Figures 47 clearly show that galaxies coded with different symbols populate these colour–colour diagrams following a well defined order. Interestingly, galaxies can be at the same time well mixed and clearly segregated in a given colour–colour diagram according to their different physical parameters (indicated by different symbols and colour codes in the figures). An evident example is the mixed vs. segregated distribution of galaxies in Fig. 5 when coded according to their birthrate parameter b or Hα surface brightness: while galaxies with different b populate the whole dynamic range of the S250/S500 vs. S250/S350 relation, those of high Σ(Hα) have systematically warmer infrared colours than objects with low ionising radiation fields. All together, this is a further evidence that the emission properties of the dust are tightly related to the properties of the interstellar radiation field (hardness, intensity), to the internal attenuation and to the mean metallicity of the interstellar medium in a quite complex manner which can change as a function of wavelength.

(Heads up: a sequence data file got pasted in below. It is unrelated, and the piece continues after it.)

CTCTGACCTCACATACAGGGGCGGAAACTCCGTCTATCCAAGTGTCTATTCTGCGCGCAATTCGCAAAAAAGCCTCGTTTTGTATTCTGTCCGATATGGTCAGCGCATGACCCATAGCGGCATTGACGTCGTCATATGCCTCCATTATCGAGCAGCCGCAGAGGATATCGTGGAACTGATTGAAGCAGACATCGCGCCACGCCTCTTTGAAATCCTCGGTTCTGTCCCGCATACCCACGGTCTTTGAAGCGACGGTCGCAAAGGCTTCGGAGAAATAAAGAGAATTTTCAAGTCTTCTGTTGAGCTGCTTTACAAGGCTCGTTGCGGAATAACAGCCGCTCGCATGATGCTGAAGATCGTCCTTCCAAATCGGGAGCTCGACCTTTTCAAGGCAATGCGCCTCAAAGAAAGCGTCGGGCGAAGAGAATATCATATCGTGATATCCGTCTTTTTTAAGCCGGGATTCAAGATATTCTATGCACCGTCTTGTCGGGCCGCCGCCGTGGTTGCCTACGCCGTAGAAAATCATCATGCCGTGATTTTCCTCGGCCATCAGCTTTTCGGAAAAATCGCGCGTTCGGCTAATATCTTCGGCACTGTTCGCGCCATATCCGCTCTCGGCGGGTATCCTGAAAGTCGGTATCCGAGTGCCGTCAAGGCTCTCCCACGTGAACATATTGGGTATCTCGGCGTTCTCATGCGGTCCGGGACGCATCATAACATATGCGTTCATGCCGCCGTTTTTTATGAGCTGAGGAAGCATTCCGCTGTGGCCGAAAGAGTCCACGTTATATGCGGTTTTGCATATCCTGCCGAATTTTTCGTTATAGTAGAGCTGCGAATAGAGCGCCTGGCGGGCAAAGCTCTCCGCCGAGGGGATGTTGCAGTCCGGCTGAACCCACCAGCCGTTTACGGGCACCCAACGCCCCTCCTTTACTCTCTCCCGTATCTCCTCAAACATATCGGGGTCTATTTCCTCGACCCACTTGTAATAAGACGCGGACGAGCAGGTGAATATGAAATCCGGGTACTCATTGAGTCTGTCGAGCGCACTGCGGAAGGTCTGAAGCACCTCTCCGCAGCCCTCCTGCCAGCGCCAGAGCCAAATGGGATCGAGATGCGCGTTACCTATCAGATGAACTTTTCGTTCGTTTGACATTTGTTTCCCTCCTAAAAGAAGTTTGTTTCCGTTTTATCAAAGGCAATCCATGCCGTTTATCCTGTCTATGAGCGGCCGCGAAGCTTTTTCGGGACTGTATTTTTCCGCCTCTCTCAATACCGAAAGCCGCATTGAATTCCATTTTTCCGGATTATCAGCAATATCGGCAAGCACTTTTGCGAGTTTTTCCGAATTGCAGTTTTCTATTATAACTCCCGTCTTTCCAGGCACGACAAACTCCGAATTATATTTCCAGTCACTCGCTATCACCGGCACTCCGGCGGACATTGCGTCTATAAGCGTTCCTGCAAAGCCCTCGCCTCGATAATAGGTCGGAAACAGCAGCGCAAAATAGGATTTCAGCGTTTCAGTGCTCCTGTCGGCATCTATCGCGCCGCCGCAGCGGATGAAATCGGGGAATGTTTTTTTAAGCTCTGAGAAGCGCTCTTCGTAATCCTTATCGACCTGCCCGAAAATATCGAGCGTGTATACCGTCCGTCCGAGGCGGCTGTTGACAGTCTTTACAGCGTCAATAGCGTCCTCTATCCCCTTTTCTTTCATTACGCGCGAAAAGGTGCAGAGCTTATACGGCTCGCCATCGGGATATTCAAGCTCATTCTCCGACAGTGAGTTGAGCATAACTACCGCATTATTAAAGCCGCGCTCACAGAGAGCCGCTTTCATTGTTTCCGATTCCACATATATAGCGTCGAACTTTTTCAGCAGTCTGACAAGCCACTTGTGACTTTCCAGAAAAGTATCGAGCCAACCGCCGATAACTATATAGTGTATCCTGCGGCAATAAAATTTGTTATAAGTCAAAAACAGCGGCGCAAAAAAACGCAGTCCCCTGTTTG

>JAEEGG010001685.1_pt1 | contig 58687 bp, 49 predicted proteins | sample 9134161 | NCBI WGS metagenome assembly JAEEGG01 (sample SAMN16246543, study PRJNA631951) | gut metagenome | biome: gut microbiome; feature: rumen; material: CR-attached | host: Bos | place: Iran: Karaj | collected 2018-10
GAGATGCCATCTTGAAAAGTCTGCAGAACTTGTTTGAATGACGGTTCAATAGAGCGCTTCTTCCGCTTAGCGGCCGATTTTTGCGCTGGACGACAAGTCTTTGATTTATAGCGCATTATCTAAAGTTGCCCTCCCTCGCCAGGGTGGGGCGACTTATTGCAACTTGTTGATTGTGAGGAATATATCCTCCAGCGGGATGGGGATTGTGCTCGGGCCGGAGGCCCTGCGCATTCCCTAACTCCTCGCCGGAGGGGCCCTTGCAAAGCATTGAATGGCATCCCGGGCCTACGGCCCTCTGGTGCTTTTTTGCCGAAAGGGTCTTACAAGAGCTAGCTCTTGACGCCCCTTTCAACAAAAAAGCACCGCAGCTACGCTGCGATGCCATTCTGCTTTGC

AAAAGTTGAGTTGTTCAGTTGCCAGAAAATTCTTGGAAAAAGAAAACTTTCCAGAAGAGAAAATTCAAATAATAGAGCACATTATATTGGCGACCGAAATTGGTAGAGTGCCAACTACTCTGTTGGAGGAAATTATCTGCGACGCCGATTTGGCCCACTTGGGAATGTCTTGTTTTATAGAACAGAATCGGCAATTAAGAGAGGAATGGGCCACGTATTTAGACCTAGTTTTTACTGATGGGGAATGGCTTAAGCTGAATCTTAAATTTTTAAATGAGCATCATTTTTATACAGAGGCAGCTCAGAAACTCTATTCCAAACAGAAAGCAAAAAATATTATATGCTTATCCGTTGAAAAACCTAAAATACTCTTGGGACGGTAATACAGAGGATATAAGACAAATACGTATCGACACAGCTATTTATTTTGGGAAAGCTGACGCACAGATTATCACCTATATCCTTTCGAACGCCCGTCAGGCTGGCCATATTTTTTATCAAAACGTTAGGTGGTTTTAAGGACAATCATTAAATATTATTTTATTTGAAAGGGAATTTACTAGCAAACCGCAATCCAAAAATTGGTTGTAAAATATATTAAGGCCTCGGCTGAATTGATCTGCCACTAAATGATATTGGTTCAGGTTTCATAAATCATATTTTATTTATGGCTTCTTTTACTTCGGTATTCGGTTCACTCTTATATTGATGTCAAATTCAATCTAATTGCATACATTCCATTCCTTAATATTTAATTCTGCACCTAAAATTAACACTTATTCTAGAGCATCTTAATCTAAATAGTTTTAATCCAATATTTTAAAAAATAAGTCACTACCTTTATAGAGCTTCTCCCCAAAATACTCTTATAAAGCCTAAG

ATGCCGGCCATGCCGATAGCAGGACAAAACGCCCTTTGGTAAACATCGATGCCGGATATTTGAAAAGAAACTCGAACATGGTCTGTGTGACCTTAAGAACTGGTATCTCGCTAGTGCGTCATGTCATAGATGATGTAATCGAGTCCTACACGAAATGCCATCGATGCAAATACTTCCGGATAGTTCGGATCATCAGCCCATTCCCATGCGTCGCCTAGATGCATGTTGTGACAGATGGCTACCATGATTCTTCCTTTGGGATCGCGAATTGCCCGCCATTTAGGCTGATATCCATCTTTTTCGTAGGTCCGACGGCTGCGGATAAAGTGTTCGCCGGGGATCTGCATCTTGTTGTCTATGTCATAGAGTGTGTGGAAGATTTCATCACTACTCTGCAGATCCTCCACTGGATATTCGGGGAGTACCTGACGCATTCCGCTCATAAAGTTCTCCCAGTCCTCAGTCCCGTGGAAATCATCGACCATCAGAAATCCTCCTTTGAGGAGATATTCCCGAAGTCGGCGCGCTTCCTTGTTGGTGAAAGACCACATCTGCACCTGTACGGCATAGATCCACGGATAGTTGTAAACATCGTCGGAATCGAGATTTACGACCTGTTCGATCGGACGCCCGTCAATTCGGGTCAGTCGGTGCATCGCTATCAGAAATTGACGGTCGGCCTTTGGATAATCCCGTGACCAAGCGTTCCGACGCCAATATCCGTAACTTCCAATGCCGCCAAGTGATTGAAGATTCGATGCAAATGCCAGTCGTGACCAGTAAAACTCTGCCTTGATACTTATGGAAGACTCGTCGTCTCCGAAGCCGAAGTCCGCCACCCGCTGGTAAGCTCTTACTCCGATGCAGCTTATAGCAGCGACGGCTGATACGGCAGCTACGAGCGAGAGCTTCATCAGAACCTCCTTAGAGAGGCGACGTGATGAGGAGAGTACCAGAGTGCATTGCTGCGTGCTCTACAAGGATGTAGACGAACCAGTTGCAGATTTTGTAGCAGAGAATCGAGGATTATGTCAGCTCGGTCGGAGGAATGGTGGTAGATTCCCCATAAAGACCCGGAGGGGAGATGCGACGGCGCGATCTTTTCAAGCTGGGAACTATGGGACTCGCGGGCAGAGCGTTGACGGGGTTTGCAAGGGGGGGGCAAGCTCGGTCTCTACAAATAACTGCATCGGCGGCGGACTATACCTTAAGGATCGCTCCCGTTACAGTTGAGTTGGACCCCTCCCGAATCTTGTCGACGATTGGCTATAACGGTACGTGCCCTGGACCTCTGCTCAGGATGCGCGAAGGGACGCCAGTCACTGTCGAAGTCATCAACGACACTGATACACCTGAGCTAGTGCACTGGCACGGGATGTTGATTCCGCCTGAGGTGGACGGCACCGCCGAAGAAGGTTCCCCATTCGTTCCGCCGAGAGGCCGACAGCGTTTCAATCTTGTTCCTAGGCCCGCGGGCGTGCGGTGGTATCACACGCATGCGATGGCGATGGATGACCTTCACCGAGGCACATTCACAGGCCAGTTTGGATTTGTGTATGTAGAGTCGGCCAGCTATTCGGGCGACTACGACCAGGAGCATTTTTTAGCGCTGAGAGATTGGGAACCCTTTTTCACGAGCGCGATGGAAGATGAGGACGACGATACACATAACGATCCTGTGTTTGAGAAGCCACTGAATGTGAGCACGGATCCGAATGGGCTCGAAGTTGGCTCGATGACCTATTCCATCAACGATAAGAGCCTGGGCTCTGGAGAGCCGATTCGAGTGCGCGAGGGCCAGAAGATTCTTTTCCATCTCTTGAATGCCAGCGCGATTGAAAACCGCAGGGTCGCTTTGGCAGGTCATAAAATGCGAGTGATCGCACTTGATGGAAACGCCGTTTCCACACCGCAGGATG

A detailed, comparative analysis of Figs. 37 at the same time confirms our previous findings and brings to light several new and interesting results:

  • 1)

    the commonly used colour index S60/S100, tracer of starburst activity sensitive to the emission of the warm dust component, depends only very marginally on the star formation history of the galaxy b (or equivalently, on the hardness of the interstellar radiation field) and on the surface brightness of the youngest stars (Σ(Hα); Fig. 4). Galaxies are indeed located along the S60/S250 vs. S60/S100 colour–colour relation according to the birthrate parameter b (r = 0.46) and Σ(Hα) (r = 0.40);

  • 2)